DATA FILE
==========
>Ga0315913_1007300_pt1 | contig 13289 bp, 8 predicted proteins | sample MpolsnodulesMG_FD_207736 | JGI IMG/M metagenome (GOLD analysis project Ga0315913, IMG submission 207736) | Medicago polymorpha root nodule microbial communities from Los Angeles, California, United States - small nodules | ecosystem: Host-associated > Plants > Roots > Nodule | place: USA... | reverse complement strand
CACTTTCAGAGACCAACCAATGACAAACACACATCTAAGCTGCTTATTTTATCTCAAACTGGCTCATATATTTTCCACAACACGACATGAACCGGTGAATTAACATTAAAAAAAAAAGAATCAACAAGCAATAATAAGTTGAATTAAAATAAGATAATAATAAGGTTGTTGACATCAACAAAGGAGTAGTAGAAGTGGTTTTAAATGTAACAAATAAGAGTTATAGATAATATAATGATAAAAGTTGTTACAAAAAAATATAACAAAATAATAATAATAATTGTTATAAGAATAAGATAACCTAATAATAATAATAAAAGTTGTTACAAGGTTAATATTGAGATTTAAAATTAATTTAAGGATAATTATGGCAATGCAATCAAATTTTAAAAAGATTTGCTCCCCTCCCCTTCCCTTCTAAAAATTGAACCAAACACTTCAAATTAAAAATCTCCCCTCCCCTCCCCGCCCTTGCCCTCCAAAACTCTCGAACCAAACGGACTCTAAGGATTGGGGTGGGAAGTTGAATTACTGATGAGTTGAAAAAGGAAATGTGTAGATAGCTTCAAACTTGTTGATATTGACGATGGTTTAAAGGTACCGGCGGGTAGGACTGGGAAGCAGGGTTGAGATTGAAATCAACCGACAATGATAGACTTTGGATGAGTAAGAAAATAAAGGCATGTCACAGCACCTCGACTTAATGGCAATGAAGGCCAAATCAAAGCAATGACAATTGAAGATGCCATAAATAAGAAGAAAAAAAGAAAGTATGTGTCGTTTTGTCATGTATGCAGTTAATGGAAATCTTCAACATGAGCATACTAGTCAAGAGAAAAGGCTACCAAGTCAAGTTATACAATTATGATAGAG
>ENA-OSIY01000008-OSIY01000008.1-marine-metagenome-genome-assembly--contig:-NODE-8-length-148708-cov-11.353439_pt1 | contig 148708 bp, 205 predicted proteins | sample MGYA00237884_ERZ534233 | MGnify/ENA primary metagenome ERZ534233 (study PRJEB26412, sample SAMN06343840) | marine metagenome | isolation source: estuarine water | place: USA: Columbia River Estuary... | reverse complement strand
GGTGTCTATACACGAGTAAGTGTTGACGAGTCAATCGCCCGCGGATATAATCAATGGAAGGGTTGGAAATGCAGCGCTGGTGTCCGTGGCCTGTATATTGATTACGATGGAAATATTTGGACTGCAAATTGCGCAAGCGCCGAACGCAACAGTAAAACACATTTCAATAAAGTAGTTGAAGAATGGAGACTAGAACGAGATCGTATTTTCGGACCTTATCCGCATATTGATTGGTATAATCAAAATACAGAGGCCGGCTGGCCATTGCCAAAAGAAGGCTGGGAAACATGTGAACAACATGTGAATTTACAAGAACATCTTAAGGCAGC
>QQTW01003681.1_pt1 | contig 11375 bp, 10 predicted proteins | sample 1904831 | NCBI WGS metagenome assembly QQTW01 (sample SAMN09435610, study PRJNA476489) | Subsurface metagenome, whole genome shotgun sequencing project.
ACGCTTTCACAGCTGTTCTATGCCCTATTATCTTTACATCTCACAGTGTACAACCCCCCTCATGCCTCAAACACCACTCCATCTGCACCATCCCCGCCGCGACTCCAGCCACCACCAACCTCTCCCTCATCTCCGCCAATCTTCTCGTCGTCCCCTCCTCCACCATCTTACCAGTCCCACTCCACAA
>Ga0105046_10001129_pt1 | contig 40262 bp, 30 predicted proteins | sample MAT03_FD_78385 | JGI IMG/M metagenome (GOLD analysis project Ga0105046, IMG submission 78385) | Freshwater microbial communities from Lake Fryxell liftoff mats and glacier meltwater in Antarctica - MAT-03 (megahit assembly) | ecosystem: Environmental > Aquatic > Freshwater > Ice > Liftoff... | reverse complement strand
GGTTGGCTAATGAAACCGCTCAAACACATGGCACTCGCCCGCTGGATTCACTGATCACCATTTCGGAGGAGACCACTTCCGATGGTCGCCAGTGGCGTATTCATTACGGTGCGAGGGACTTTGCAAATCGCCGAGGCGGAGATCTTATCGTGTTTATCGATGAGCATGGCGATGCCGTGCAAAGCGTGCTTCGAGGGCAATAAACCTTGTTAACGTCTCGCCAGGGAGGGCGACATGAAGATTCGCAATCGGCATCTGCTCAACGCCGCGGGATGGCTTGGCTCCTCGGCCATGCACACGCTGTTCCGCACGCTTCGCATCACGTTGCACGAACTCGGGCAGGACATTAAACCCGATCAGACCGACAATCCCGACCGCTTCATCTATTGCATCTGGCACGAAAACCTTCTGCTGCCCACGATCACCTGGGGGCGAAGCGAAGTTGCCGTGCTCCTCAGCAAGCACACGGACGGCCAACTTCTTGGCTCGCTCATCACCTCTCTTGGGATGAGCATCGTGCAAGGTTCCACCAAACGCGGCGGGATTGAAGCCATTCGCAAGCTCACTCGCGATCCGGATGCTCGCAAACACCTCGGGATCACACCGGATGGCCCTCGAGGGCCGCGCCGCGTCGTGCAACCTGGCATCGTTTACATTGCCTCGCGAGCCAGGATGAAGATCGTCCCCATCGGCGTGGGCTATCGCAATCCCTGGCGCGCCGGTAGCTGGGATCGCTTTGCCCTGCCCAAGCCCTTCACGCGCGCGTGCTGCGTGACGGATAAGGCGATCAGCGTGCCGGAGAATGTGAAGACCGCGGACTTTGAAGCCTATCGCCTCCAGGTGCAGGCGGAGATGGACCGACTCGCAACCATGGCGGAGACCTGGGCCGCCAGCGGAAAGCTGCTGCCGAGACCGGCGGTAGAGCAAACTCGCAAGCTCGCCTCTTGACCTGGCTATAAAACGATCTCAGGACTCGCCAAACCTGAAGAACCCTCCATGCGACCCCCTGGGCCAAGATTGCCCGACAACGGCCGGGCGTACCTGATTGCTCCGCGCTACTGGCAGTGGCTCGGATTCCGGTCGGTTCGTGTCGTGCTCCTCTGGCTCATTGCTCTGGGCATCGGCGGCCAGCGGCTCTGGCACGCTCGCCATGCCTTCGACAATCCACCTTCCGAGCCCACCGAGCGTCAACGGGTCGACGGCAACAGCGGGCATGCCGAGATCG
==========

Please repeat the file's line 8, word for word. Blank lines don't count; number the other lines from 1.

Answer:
GGTTGGCTAATGAAACCGCTCAAACACATGGCACTCGCCCGCTGGATTCACTGATCACCATTTCGGAGGAGACCACTTCCGATGGTCGCCAGTGGCGTATTCATTACGGTGCGAGGGACTTTGCAAATCGCCGAGGCGGAGATCTTATCGTGTTTATCGATGAGCATGGCGATGCCGTGCAAAGCGTGCTTCGAGGGCAATAAACCTTGTTAACGTCTCGCCAGGGAGGGCGACATGAAGATTCGCAATCGGCATCTGCTCAACGCCGCGGGATGGCTTGGCTCCTCGGCCATGCACACGCTGTTCCGCACGCTTCGCATCACGTTGCACGAACTCGGGCAGGACATTAAACCCGATCAGACCGACAATCCCGACCGCTTCATCTATTGCATCTGGCACGAAAACCTTCTGCTGCCCACGATCACCTGGGGGCGAAGCGAAGTTGCCGTGCTCCTCAGCAAGCACACGGACGGCCAACTTCTTGGCTCGCTCATCACCTCTCTTGGGATGAGCATCGTGCAAGGTTCCACCAAACGCGGCGGGATTGAAGCCATTCGCAAGCTCACTCGCGATCCGGATGCTCGCAAACACCTCGGGATCACACCGGATGGCCCTCGAGGGCCGCGCCGCGTCGTGCAACCTGGCATCGTTTACATTGCCTCGCGAGCCAGGATGAAGATCGTCCCCATCGGCGTGGGCTATCGCAATCCCTGGCGCGCCGGTAGCTGGGATCGCTTTGCCCTGCCCAAGCCCTTCACGCGCGCGTGCTGCGTGACGGATAAGGCGATCAGCGTGCCGGAGAATGTGAAGACCGCGGACTTTGAAGCCTATCGCCTCCAGGTGCAGGCGGAGATGGACCGACTCGCAACCATGGCGGAGACCTGGGCCGCCAGCGGAAAGCTGCTGCCGAGACCGGCGGTAGAGCAAACTCGCAAGCTCGCCTCTTGACCTGGCTATAAAACGATCTCAGGACTCGCCAAACCTGAAGAACCCTCCATGCGACCCCCTGGGCCAAGATTGCCCGACAACGGCCGGGCGTACCTGATTGCTCCGCGCTACTGGCAGTGGCTCGGATTCCGGTCGGTTCGTGTCGTGCTCCTCTGGCTCATTGCTCTGGGCATCGGCGGCCAGCGGCTCTGGCACGCTCGCCATGCCTTCGACAATCCACCTTCCGAGCCCACCGAGCGTCAACGGGTCGACGGCAACAGCGGGCATGCCGAGATCG